• No Surprise (Score:5, Insightful)

    by ar (109152) on Friday August 18, 2006 @09:46AM (#15934590)
    Anyone who thought about it for more than a second or two would have realised that it was never going to be a vulnerability in the default MacBook Pro hardware or drivers. If it wasn't, why would they need to introduce a third-party wireless adapter at all?

    Frankly, the disclosure here was pretty amateurish. Surely they would have known that demoing the vulnerability on Apple hardware would have implicated Apple. In fact based on the "aura of smugness on security" comment it looks like they deliberately *chose* Apple hardware to be falsely implicated.

    Do these guys have *any* credibility left?
    • Re: (Score:3, Insightful)

      by gnasher719 (869701)
      '' Anyone who thought about it for more than a second or two would have realised that it was never going to be a vulnerability in the default MacBook Pro hardware or drivers. If it wasn't, why would they need to introduce a third-party wireless adapter at all? ''

      Remember that when the "researchers" were confronted with this very reasonable argument, they claimed that they didn't demonstrate their "exploit" with the standard hardware because (as they claimed) "Apple had leaned on them". At that time I though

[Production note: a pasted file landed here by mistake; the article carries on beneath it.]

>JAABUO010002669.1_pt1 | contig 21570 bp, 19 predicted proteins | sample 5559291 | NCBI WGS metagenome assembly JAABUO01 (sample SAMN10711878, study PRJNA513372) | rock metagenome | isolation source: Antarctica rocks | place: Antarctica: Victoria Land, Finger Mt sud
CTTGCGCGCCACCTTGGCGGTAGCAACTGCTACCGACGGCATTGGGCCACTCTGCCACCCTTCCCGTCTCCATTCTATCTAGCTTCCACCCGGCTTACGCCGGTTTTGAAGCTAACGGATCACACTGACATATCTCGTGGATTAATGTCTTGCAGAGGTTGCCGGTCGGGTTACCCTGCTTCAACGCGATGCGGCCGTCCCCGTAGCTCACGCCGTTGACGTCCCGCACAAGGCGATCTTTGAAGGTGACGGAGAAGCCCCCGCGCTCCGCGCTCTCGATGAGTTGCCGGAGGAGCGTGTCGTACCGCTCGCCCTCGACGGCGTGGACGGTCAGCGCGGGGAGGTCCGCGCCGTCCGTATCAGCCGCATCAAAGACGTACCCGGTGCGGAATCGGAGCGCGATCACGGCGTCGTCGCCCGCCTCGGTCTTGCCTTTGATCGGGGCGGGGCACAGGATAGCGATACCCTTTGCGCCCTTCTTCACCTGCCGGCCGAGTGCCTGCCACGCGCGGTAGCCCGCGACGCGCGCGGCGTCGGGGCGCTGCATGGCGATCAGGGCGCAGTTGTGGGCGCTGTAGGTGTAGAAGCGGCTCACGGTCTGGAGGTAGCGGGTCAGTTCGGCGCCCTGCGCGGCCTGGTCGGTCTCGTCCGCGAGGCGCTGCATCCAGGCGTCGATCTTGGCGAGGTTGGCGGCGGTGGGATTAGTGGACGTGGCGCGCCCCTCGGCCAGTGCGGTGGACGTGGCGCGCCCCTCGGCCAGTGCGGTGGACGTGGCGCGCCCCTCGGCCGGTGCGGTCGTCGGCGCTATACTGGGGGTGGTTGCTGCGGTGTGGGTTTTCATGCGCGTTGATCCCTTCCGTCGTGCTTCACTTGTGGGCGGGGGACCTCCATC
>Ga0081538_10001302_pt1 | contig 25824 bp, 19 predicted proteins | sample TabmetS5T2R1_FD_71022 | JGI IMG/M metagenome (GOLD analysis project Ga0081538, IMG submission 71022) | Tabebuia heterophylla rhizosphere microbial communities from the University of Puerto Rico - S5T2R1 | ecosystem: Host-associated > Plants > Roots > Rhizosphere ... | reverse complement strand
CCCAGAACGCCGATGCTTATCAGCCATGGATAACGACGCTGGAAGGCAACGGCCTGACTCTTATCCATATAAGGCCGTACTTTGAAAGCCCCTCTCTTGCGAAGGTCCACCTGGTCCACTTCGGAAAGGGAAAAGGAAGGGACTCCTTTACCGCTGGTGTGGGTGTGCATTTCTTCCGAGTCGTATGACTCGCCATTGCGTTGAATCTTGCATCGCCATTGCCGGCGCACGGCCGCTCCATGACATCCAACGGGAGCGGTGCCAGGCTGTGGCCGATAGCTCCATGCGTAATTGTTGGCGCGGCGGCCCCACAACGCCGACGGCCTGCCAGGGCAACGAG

• by Weedlekin (836313)
        Yeah. it's like having MS lean on your three-man software company by buying it for a few million greenies. Oh, woe is me, Micro$soft have used anti-competitive tactics on my poor little company, I'll now have to spend time crying into my cocktail on a beach in Barbados instead of writing C++ and answering phones. Ba$tards!
  • by Nijika (525558) on Friday August 18, 2006 @09:51AM (#15934621) Homepage Journal
    I have found this amazing security flaw in OSX. If you take a specially crafted driver, and you use a specially crafted peice of hardware and insert it into the system you want to compramise, you can then compramise it remotely!

    Gad Zukes!